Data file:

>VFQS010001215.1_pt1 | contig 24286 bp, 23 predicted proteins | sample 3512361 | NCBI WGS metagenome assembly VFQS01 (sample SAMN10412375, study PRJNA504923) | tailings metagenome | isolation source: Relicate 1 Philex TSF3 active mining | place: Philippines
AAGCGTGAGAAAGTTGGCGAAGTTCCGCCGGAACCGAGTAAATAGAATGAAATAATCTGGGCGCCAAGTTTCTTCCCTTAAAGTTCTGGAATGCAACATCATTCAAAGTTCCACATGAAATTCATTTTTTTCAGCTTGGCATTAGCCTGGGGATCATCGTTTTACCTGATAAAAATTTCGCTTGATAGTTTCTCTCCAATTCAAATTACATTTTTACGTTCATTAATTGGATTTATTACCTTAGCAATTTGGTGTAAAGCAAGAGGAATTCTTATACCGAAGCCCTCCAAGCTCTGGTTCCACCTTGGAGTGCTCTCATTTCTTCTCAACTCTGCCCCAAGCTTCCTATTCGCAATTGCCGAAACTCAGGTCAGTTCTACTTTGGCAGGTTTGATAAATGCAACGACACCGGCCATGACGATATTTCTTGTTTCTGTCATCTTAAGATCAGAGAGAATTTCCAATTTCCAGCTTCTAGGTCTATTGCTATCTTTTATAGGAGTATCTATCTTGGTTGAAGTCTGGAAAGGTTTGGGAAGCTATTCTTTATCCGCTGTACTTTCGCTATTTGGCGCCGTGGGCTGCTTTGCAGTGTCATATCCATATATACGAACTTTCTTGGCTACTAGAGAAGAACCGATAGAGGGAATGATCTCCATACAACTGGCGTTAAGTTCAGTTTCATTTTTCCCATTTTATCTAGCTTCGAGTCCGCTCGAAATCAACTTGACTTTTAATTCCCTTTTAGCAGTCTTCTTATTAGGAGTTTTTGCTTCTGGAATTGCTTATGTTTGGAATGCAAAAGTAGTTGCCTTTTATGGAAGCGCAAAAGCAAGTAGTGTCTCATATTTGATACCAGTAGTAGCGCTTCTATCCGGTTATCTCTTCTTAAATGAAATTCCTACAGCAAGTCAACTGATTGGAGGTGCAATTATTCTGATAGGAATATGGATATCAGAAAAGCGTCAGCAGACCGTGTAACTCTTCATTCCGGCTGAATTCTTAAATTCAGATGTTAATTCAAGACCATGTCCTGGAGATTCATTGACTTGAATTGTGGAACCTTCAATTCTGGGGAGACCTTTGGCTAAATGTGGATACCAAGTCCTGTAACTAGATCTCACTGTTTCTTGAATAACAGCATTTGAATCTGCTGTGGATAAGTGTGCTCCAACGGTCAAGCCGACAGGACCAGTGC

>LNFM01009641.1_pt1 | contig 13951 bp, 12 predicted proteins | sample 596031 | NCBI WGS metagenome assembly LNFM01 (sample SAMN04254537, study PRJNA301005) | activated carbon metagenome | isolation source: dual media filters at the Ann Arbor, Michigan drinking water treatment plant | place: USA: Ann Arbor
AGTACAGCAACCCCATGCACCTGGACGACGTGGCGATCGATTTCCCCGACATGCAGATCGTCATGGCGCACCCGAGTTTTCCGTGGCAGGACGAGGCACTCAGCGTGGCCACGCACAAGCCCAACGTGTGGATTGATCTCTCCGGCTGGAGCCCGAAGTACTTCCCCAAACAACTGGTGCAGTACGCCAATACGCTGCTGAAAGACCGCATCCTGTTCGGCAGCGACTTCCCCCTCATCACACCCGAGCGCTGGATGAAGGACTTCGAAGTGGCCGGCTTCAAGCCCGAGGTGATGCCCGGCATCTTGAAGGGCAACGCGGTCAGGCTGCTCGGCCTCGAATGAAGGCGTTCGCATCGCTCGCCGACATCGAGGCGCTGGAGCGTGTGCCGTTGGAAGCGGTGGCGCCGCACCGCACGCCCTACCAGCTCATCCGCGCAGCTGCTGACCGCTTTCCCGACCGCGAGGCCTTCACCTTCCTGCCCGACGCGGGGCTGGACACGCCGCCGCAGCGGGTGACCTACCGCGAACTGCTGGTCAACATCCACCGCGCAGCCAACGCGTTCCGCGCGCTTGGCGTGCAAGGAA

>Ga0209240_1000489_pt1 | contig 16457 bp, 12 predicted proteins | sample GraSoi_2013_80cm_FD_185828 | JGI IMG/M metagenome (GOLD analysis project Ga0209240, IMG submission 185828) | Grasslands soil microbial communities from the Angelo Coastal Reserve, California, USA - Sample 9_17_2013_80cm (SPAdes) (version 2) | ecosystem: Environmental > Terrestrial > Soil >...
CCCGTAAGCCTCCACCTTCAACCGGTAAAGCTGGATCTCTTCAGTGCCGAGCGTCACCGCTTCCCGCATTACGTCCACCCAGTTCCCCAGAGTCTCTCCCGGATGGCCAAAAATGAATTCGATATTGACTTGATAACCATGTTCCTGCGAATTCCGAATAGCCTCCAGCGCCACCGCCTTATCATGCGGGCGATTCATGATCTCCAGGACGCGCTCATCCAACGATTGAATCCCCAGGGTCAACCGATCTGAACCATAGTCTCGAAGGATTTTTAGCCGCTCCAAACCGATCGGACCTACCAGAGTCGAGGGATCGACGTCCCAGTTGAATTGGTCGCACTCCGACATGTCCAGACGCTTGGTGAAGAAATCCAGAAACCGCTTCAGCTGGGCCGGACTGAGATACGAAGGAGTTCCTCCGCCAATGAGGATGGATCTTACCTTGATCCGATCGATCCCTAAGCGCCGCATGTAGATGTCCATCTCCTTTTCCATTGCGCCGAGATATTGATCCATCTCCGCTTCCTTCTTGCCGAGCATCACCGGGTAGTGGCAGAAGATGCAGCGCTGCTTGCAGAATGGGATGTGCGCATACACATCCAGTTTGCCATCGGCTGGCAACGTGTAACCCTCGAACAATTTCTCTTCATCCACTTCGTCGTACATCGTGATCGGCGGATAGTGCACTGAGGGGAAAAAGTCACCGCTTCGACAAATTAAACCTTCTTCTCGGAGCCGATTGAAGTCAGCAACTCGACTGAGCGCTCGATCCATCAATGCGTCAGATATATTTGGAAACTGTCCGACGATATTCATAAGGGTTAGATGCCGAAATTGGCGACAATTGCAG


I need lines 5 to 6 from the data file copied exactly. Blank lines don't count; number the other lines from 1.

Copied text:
>Ga0209240_1000489_pt1 | contig 16457 bp, 12 predicted proteins | sample GraSoi_2013_80cm_FD_185828 | JGI IMG/M metagenome (GOLD analysis project Ga0209240, IMG submission 185828) | Grasslands soil microbial communities from the Angelo Coastal Reserve, California, USA - Sample 9_17_2013_80cm (SPAdes) (version 2) | ecosystem: Environmental > Terrestrial > Soil >...
CCCGTAAGCCTCCACCTTCAACCGGTAAAGCTGGATCTCTTCAGTGCCGAGCGTCACCGCTTCCCGCATTACGTCCACCCAGTTCCCCAGAGTCTCTCCCGGATGGCCAAAAATGAATTCGATATTGACTTGATAACCATGTTCCTGCGAATTCCGAATAGCCTCCAGCGCCACCGCCTTATCATGCGGGCGATTCATGATCTCCAGGACGCGCTCATCCAACGATTGAATCCCCAGGGTCAACCGATCTGAACCATAGTCTCGAAGGATTTTTAGCCGCTCCAAACCGATCGGACCTACCAGAGTCGAGGGATCGACGTCCCAGTTGAATTGGTCGCACTCCGACATGTCCAGACGCTTGGTGAAGAAATCCAGAAACCGCTTCAGCTGGGCCGGACTGAGATACGAAGGAGTTCCTCCGCCAATGAGGATGGATCTTACCTTGATCCGATCGATCCCTAAGCGCCGCATGTAGATGTCCATCTCCTTTTCCATTGCGCCGAGATATTGATCCATCTCCGCTTCCTTCTTGCCGAGCATCACCGGGTAGTGGCAGAAGATGCAGCGCTGCTTGCAGAATGGGATGTGCGCATACACATCCAGTTTGCCATCGGCTGGCAACGTGTAACCCTCGAACAATTTCTCTTCATCCACTTCGTCGTACATCGTGATCGGCGGATAGTGCACTGAGGGGAAAAAGTCACCGCTTCGACAAATTAAACCTTCTTCTCGGAGCCGATTGAAGTCAGCAACTCGACTGAGCGCTCGATCCATCAATGCGTCAGATATATTTGGAAACTGTCCGACGATATTCATAAGGGTTAGATGCCGAAATTGGCGACAATTGCAG